McCullough, an oft-injured 6-5, 235-pounder from Jacksonville, was called a "nice guy" by Meyer in his pre-spring press conference. Meyer said at that time he needed to see McCullough spend more time on the playing field instead of in the training room.
Healthy for a change, McCullough has responded to Meyer's challenge. He's stepped up his game and shown consistency. He had excellent practices last Monday and Wednesday, then Saturday, with Everett unable to attend the scrimmage in The Swamp due to a family funeral, McCullough played lights out.
"Todd McCullough is doing really well," said Meyer. "He graded a champion effort in the scrimmage."
Brian Crum has been doing well, according to the staff.
Crum came to Florida as a multi-talented athlete. He's spent three years wandering from position to position, tried at wide receiver, linebacker, tight end and now once again at linebacker. At 6-3, 230, he has linebacker size and still has the speed that would enable him to play on the offensive side. He's come on strong recently as he seems to have finally figured out how to maneuver in traffic. No longer a target for a blocker, he's learned to sidestep and make the hit.
Latsko came to Florida as a walk-on linebacker who earned his way to a scholarship as a fullback under Ron Zook. He is a 5-10, 227-pounder who has always found ways to compensate for size and speed with determination and effort. He was a fine high school linebacker who won the best linebacker award at the Auburn camp after his junior year at Gainesville Buchholz.
"Crum, McCullough and Latsko have really stepped up," said Meyer. "Siler has not been himself, but he's been nursing a groin injury and today he said was the first day he's felt really good and we've had three linebackers step up. I think they're doing really good. I think Todd McCullough, Brian Crum and Billy Latsko are starting to separate themselves and they'll all three play."
The linebacker play has been one of the reasons the defense has started to step up its intensity. Monday the defense was dominating, completely overwhelming the offense at times. Blitzes came from all directions and there was great pursuit to the football.
"I know what good defense looks like," said Meyer. "I've been around some really good defenses and we're getting close. The emphasis on running to the ball… the effort … they're starting to believe in each other. I really enjoy watching the defense."
While the defense was playing with intensity and hitting on all cylinders, the offense was sputtering to the point that Meyer said "the offense is way behind and we've got a long way to go."
Meyer noted that in the new offense that he's installing, all 11 players have to be taking care of their assignments and that "if one guy struggles on offense it's a mess." He also mentioned the fact that after 12 days of practice, the defense has an advantage because it's familiarized itself with the offense.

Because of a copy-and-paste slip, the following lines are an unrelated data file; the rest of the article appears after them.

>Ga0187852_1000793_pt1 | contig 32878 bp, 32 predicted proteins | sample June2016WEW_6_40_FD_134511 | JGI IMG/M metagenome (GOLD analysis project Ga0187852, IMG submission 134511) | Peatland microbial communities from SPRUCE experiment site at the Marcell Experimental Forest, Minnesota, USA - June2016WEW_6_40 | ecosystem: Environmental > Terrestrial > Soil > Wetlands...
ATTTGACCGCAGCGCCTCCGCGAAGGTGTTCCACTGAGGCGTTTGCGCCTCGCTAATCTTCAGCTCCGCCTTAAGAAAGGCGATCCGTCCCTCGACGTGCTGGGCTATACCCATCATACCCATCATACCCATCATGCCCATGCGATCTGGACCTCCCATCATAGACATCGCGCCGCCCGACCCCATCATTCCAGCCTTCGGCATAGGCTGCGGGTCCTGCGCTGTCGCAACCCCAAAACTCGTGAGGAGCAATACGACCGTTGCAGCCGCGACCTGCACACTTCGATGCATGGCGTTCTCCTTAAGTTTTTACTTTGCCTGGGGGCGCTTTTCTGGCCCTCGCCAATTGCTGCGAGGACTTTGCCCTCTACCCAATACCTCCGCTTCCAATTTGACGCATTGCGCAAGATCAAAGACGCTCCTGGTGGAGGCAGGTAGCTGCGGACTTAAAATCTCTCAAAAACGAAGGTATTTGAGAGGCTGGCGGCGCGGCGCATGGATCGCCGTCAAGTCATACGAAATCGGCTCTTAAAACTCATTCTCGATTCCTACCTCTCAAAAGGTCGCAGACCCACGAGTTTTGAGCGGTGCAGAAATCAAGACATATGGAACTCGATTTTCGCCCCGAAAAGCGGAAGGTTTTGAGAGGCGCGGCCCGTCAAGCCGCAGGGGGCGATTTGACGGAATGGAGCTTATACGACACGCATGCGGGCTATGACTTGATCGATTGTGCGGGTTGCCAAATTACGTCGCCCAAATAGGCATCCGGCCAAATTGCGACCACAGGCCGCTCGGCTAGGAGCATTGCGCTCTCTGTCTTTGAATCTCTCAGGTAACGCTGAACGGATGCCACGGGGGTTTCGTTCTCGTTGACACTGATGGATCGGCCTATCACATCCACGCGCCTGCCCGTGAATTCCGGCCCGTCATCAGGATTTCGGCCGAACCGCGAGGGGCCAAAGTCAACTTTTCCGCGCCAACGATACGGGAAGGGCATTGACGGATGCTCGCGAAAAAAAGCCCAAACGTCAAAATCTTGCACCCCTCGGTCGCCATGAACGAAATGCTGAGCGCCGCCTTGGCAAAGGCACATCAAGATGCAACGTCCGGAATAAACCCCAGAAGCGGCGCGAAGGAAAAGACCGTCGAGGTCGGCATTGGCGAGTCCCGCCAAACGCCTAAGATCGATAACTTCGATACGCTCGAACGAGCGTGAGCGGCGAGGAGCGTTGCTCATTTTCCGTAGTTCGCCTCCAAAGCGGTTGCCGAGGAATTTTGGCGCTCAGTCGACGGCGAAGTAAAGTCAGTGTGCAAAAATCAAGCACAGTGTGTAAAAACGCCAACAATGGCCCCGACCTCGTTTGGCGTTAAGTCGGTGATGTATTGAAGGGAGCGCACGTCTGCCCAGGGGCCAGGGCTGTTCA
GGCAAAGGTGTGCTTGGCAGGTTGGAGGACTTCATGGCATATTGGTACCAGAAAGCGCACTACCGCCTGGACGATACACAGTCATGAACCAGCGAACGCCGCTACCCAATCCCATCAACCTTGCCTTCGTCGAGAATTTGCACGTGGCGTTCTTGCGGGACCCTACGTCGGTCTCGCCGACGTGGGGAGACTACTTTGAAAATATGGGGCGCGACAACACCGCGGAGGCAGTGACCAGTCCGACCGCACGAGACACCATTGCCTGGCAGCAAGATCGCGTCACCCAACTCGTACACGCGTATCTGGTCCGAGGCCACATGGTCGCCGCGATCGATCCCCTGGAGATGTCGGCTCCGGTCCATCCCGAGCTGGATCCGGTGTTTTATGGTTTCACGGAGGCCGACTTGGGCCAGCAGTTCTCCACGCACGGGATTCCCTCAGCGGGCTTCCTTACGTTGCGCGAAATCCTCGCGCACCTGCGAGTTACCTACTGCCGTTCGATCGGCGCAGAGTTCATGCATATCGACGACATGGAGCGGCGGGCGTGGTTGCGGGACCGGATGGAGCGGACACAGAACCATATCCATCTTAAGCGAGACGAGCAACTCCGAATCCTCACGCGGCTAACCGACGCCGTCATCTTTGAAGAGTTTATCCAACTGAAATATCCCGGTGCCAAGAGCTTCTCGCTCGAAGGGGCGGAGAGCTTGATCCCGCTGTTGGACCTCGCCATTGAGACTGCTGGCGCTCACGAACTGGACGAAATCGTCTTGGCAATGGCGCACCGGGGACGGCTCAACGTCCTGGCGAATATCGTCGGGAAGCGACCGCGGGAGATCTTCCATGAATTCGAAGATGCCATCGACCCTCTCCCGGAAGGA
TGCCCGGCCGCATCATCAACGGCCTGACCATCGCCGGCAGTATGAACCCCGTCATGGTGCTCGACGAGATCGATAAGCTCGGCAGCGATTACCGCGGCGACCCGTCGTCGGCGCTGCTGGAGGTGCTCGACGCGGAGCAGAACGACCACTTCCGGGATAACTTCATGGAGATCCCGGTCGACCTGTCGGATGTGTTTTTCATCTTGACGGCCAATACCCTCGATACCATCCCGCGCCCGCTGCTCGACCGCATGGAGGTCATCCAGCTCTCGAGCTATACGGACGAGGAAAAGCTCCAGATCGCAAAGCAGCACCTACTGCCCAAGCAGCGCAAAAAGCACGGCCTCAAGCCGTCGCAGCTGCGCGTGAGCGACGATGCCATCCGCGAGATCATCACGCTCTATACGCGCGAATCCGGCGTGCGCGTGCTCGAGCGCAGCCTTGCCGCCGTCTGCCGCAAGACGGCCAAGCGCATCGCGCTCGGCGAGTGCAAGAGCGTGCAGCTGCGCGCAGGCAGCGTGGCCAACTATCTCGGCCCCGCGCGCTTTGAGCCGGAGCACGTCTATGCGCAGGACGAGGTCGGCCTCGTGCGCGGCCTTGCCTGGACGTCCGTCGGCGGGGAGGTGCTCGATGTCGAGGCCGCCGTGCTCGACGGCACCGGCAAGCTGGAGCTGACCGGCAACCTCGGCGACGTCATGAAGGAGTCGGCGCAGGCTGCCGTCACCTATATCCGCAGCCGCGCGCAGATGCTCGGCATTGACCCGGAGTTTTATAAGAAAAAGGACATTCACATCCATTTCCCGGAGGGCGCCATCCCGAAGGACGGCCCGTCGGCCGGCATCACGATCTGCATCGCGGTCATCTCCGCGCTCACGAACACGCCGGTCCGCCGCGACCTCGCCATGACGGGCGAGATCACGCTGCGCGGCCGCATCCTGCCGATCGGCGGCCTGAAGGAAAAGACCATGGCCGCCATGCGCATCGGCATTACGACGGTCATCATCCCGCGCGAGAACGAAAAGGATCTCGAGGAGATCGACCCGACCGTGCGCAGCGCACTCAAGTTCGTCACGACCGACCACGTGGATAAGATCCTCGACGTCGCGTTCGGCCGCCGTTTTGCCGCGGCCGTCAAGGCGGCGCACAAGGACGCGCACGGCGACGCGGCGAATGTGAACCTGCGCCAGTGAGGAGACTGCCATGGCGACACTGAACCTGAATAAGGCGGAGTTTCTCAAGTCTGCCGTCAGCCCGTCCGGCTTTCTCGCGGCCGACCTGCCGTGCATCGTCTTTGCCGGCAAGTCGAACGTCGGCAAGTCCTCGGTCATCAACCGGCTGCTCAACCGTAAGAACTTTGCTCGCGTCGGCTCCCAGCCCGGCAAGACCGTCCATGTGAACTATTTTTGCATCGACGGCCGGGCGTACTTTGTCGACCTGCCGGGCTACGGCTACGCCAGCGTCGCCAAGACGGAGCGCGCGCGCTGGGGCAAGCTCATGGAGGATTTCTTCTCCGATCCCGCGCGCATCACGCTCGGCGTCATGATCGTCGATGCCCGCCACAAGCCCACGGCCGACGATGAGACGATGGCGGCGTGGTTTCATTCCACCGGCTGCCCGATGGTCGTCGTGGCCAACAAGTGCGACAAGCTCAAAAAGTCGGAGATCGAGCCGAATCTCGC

"What happens also is you put a freshman in the starting lineup and Jim Tartt's our right guard and he's struggling," Meyer said. "What happens is he gets the brunt of it from the coaches and the players. Well, what about those juniors that are in front of him and not playing?
"Those are the ones sitting on the sidelines drinking water and Jim Tartt's out there getting screamed at, pushed, and all that. At the University of Florida a freshman shouldn't play in the offensive line. What happened is there are some guys in front of him that aren't worth a darn right now but we'll be fine, we'll get this thing going."
Meyer said that in an ideal situation, "Offensive linemen need to redshirt and then sit one more year, then play for three years. That's what happens in the big time, that's what you expect to happen."
DICKEY UPDATE: Quarter Gavin Dickey watched practice on crutches. He bruised a heel Saturday playing for Florida's baseball team against Kentucky.
Meyer laughed and said, "I know I could teach him how to run to first base without bruising your damn heel."
Gavin Dickey showed up in crutches at today's practice. He had a bruised heal from baseball.
Dickey is hitting .406 with the baseball team where he has worked his way into the starting lineup as the left fielder. Meyer said that he understands fully why both Dickey's baseball and football teammates love having him on their team.
"He's a great kid," said Meyer. "You can see why they want him so bad in baseball… great chemistry, great team guy."
While it's unlikely that Dickey will be able to participate in Saturday's Orange and Blue Game (baseball team plays Georgia in Athens), Meyer said he knows what to expect of his backup quarterback.
"I saw enough things Saturday that there's a role for him on this team," Meyer said. "Obviously I don't want to hear anything about baseball during two-a-days, and summer workouts and those kind of things."
Meyer said that actual game experience would make Dickey the likely backup but added that "Josh Portis is probably the best well rounded quarterback and CI (Cornelius Ingram) can really run and he's starting to learn the passing game."